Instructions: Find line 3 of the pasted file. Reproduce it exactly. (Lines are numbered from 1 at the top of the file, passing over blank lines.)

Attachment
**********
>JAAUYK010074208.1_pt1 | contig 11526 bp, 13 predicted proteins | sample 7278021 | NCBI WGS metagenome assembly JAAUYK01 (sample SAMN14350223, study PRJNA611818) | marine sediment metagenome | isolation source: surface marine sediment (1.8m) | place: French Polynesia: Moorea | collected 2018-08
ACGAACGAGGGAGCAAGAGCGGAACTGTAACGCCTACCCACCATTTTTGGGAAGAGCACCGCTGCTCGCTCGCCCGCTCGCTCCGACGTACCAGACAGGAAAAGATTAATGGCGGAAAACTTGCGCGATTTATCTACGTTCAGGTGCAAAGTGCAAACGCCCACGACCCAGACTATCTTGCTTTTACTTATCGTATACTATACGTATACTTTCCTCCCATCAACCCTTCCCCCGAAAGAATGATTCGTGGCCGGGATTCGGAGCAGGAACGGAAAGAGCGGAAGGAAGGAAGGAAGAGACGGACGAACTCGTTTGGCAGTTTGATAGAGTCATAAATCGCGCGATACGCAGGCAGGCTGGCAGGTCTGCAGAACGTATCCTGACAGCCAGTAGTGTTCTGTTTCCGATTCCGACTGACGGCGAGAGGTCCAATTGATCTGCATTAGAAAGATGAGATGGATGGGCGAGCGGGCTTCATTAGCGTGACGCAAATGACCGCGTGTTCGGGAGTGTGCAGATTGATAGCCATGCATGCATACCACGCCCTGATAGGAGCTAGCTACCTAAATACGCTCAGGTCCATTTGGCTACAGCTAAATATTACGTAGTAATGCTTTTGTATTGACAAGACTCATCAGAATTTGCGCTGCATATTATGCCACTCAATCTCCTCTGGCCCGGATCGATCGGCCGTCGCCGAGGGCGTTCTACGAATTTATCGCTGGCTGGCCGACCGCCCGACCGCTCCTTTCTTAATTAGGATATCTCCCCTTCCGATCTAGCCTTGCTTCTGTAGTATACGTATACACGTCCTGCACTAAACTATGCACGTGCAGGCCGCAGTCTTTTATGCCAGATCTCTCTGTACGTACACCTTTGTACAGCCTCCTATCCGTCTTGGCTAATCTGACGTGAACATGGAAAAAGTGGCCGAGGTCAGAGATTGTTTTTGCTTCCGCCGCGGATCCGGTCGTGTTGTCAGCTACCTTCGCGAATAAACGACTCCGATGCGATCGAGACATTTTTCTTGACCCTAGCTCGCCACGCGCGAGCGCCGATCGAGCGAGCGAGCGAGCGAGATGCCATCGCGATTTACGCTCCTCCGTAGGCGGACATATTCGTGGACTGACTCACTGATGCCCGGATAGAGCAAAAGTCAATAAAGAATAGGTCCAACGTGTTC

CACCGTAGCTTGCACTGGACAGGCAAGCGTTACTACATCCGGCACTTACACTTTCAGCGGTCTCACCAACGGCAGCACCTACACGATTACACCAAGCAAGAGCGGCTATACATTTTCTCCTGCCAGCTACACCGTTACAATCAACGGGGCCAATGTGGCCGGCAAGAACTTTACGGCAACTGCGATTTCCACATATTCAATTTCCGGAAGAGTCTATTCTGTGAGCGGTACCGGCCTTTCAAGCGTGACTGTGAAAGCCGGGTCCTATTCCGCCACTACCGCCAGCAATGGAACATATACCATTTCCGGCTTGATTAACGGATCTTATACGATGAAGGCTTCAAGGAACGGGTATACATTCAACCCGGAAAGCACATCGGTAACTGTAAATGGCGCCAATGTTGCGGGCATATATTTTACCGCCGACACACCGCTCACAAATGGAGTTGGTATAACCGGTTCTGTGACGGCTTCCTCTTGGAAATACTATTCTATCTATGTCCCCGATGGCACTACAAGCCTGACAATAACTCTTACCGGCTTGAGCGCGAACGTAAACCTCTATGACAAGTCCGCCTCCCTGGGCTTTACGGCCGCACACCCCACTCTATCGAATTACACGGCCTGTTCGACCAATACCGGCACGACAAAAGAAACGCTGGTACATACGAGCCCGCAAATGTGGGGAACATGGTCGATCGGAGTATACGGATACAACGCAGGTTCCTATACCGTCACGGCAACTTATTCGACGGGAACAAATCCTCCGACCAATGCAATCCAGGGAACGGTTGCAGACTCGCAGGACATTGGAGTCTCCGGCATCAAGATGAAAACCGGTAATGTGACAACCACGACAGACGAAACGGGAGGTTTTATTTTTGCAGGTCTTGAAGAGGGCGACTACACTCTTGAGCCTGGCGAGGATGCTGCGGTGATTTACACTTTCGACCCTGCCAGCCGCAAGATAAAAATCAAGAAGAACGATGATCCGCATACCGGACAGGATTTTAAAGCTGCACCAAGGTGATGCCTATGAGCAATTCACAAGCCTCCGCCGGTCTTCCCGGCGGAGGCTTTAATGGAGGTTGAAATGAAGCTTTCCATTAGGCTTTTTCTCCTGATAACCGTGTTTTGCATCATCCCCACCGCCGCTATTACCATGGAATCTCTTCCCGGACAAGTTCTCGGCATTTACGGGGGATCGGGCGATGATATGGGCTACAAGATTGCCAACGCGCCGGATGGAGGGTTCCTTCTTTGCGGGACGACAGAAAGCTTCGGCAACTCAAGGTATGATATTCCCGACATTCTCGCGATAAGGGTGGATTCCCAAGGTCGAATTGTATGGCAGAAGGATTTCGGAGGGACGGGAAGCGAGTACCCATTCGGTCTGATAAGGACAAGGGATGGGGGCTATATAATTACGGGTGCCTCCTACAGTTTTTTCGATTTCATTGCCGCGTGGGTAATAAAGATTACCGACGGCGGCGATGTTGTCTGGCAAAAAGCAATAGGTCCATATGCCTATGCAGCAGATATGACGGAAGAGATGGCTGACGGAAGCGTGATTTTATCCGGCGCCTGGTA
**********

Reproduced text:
CACCGTAGCTTGCACTGGACAGGCAAGCGTTACTACATCCGGCACTTACACTTTCAGCGGTCTCACCAACGGCAGCACCTACACGATTACACCAAGCAAGAGCGGCTATACATTTTCTCCTGCCAGCTACACCGTTACAATCAACGGGGCCAATGTGGCCGGCAAGAACTTTACGGCAACTGCGATTTCCACATATTCAATTTCCGGAAGAGTCTATTCTGTGAGCGGTACCGGCCTTTCAAGCGTGACTGTGAAAGCCGGGTCCTATTCCGCCACTACCGCCAGCAATGGAACATATACCATTTCCGGCTTGATTAACGGATCTTATACGATGAAGGCTTCAAGGAACGGGTATACATTCAACCCGGAAAGCACATCGGTAACTGTAAATGGCGCCAATGTTGCGGGCATATATTTTACCGCCGACACACCGCTCACAAATGGAGTTGGTATAACCGGTTCTGTGACGGCTTCCTCTTGGAAATACTATTCTATCTATGTCCCCGATGGCACTACAAGCCTGACAATAACTCTTACCGGCTTGAGCGCGAACGTAAACCTCTATGACAAGTCCGCCTCCCTGGGCTTTACGGCCGCACACCCCACTCTATCGAATTACACGGCCTGTTCGACCAATACCGGCACGACAAAAGAAACGCTGGTACATACGAGCCCGCAAATGTGGGGAACATGGTCGATCGGAGTATACGGATACAACGCAGGTTCCTATACCGTCACGGCAACTTATTCGACGGGAACAAATCCTCCGACCAATGCAATCCAGGGAACGGTTGCAGACTCGCAGGACATTGGAGTCTCCGGCATCAAGATGAAAACCGGTAATGTGACAACCACGACAGACGAAACGGGAGGTTTTATTTTTGCAGGTCTTGAAGAGGGCGACTACACTCTTGAGCCTGGCGAGGATGCTGCGGTGATTTACACTTTCGACCCTGCCAGCCGCAAGATAAAAATCAAGAAGAACGATGATCCGCATACCGGACAGGATTTTAAAGCTGCACCAAGGTGATGCCTATGAGCAATTCACAAGCCTCCGCCGGTCTTCCCGGCGGAGGCTTTAATGGAGGTTGAAATGAAGCTTTCCATTAGGCTTTTTCTCCTGATAACCGTGTTTTGCATCATCCCCACCGCCGCTATTACCATGGAATCTCTTCCCGGACAAGTTCTCGGCATTTACGGGGGATCGGGCGATGATATGGGCTACAAGATTGCCAACGCGCCGGATGGAGGGTTCCTTCTTTGCGGGACGACAGAAAGCTTCGGCAACTCAAGGTATGATATTCCCGACATTCTCGCGATAAGGGTGGATTCCCAAGGTCGAATTGTATGGCAGAAGGATTTCGGAGGGACGGGAAGCGAGTACCCATTCGGTCTGATAAGGACAAGGGATGGGGGCTATATAATTACGGGTGCCTCCTACAGTTTTTTCGATTTCATTGCCGCGTGGGTAATAAAGATTACCGACGGCGGCGATGTTGTCTGGCAAAAAGCAATAGGTCCATATGCCTATGCAGCAGATATGACGGAAGAGATGGCTGACGGAAGCGTGATTTTATCCGGCGCCTGGTA